Nationwide Survey of the Undergraduate Physical Chemistry Course

Laura J. Fox, Gillian H. Roehrig

Research output: Contribution to journalReview articlepeer-review

17 Scopus citations

Abstract

A nationwide survey of the undergraduate physical chemistry course was conducted to investigate the depth and breadth of content that is covered, how content is delivered, how student understanding is assessed, and the experiences and beliefs of instructors. The survey was administered to instructors of physical chemistry (N = 331) at American Chemical Society certified colleges and universities in the United States. The majority of instructors (N = 187) provided contact information, allowing responses to be associated with their institution. The goal of this preliminary study is to provide an awareness of the current state of physical chemistry courses across the United States. Several relationships regarding the course curriculum were investigated such as depth versus breadth of course content, and goal for understanding versus types of assessment questions. Also, several relationships regarding instructor beliefs and experiences were investigated such as degree of teacher preparation experience versus course delivery, and instructor beliefs about the challenging nature of physical chemistry education versus proposed strategies to overcome those challenges. Information gained from this study may inform the development of new teaching practices, curriculum, assessments, and resources for physical chemistry education, as well as encourage instructors of physical chemistry and researches of chemical education to work together to improve student understanding of physical chemistry.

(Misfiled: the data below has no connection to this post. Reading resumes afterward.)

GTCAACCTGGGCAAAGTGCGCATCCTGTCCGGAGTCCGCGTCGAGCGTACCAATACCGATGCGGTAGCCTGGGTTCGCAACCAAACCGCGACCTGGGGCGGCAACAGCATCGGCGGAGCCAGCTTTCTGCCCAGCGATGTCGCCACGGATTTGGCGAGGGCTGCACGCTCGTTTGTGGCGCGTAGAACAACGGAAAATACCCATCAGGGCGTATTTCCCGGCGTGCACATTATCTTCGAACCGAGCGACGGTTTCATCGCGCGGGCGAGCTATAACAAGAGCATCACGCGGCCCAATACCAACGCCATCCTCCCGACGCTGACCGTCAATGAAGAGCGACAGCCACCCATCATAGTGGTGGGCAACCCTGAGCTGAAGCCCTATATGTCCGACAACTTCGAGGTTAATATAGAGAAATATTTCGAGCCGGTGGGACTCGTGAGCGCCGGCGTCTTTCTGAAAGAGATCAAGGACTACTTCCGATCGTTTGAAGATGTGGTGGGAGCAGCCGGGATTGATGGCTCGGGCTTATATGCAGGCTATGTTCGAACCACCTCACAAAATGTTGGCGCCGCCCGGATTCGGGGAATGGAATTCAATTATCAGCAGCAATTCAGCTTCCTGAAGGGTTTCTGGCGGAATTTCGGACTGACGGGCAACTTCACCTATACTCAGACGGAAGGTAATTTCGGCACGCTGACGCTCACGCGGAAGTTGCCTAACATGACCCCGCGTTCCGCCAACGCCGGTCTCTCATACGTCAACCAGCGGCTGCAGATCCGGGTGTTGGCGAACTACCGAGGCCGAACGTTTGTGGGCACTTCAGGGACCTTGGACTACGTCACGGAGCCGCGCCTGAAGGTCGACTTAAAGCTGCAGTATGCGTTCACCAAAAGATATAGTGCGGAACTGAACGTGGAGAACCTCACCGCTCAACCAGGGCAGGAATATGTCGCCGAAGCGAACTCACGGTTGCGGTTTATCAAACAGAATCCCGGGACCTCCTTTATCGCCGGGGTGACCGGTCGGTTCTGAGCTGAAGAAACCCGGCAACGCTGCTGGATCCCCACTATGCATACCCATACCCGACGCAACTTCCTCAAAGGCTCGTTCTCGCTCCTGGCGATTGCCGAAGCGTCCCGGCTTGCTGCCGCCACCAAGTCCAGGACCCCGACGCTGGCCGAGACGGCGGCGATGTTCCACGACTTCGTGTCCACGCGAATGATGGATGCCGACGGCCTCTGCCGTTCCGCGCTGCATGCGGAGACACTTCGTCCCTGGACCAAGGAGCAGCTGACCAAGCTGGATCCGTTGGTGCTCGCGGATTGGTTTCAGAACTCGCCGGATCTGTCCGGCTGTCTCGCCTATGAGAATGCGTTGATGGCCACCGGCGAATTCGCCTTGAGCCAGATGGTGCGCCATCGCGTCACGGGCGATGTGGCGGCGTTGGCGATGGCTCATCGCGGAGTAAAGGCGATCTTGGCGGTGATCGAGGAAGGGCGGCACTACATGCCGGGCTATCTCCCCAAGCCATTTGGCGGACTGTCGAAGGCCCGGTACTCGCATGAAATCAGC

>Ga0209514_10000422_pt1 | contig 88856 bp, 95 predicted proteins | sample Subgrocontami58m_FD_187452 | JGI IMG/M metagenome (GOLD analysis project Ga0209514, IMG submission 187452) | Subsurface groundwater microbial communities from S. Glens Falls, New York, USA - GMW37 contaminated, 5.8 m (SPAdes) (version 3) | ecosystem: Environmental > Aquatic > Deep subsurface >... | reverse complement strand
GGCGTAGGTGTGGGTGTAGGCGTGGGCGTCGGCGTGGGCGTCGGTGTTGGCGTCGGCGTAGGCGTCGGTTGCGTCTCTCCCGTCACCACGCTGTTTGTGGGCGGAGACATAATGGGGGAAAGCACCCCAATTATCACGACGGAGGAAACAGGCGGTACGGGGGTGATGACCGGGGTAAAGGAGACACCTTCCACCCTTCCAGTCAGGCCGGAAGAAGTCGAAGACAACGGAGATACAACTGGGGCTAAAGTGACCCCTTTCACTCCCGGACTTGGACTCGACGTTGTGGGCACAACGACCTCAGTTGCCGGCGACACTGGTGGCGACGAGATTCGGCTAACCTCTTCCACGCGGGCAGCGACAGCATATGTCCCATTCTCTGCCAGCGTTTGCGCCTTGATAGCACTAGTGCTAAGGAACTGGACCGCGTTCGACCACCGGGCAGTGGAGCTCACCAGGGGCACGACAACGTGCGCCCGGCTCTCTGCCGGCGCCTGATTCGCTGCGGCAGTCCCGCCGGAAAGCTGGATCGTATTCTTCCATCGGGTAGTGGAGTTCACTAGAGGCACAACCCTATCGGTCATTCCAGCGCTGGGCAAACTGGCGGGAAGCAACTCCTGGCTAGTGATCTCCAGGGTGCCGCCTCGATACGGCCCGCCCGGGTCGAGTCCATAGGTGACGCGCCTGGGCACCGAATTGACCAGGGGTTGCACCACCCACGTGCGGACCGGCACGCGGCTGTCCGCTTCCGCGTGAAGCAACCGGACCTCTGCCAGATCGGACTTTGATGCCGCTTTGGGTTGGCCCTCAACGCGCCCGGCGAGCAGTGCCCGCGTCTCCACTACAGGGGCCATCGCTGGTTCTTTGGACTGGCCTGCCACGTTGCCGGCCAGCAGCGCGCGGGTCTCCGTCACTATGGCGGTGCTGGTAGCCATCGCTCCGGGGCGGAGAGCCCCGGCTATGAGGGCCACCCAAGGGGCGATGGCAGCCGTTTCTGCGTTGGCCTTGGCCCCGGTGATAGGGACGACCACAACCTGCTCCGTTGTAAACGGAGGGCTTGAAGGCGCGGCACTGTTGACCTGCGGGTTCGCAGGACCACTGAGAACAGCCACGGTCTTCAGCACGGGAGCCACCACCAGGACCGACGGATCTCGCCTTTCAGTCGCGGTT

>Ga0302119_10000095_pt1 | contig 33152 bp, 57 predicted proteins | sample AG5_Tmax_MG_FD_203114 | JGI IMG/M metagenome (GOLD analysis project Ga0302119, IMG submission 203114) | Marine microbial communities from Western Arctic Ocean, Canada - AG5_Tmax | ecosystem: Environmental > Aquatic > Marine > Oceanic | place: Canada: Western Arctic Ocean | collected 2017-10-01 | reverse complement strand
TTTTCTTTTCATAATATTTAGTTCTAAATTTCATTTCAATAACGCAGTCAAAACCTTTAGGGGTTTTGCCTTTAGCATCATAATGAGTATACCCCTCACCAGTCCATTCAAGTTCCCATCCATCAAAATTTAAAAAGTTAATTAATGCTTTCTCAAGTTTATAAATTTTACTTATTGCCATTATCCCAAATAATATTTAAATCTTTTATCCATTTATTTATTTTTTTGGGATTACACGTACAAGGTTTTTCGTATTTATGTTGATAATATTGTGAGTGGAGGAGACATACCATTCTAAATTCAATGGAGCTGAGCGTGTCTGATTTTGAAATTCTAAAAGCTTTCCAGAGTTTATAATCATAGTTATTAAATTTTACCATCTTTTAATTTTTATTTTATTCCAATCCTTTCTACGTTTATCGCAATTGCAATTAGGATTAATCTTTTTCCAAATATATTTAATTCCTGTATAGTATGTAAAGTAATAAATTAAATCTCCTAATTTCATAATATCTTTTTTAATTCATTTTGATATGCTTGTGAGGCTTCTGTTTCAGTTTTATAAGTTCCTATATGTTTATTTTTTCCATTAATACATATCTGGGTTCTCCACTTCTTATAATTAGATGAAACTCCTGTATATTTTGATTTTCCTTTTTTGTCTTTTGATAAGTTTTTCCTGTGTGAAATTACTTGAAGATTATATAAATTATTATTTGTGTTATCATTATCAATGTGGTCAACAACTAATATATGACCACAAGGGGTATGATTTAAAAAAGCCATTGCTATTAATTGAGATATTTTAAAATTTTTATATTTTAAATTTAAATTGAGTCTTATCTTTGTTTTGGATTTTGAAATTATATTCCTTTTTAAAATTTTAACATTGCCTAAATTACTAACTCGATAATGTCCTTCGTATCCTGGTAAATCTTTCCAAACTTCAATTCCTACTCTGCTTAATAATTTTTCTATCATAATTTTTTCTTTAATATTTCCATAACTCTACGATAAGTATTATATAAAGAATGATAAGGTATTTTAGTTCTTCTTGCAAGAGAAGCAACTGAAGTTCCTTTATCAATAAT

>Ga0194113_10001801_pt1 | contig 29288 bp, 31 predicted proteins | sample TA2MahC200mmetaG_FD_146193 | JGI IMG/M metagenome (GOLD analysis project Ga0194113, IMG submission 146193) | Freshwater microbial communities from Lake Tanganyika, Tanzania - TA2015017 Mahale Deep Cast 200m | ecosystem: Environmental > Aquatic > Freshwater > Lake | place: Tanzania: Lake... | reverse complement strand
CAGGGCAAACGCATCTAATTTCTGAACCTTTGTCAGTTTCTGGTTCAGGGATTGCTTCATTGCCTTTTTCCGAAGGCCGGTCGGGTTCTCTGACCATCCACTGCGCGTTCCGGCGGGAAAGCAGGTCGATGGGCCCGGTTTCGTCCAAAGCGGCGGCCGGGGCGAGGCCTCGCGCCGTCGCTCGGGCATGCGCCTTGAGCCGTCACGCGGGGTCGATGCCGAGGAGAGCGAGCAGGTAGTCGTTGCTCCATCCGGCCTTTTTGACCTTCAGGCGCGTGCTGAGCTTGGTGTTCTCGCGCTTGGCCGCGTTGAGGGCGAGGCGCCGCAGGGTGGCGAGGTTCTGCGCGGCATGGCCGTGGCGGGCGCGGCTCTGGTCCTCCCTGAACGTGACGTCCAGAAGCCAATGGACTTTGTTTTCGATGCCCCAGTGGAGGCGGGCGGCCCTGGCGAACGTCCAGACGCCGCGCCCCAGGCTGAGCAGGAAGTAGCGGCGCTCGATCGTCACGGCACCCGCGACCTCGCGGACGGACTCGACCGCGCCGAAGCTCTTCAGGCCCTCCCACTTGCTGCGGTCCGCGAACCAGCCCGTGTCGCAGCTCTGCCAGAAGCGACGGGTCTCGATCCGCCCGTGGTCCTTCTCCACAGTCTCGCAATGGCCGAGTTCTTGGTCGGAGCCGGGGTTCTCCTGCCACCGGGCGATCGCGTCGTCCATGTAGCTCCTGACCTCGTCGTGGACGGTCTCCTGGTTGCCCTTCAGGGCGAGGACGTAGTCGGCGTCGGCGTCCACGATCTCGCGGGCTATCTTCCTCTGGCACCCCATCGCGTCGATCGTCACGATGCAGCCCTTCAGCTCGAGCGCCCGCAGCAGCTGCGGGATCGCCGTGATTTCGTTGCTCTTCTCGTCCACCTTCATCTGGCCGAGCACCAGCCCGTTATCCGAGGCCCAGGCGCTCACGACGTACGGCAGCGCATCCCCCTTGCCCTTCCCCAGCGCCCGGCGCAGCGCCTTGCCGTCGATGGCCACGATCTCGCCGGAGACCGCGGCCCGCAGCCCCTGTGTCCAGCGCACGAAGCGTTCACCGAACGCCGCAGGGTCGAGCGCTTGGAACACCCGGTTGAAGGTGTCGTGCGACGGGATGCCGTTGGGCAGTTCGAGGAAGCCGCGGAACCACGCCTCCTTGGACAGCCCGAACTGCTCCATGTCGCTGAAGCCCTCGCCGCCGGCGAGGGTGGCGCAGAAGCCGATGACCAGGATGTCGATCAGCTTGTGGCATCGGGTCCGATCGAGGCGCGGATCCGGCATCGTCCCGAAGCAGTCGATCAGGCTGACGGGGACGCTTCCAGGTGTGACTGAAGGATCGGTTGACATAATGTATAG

Original languageEnglish (US)
Pages (from-to)1456-1465
Number of pages10
JournalJournal of Chemical Education
Volume92
Issue number9
DOIs
StatePublished - Sep 8 2015

Keywords

  • Chemical Education Research
  • Physical Chemistry
  • Professional Development
  • Testing/Assessment
  • Upper-Division Undergraduate

Fingerprint Dive into the research topics of 'Nationwide Survey of the Undergraduate Physical Chemistry Course'. Together they form a unique fingerprint.

Cite this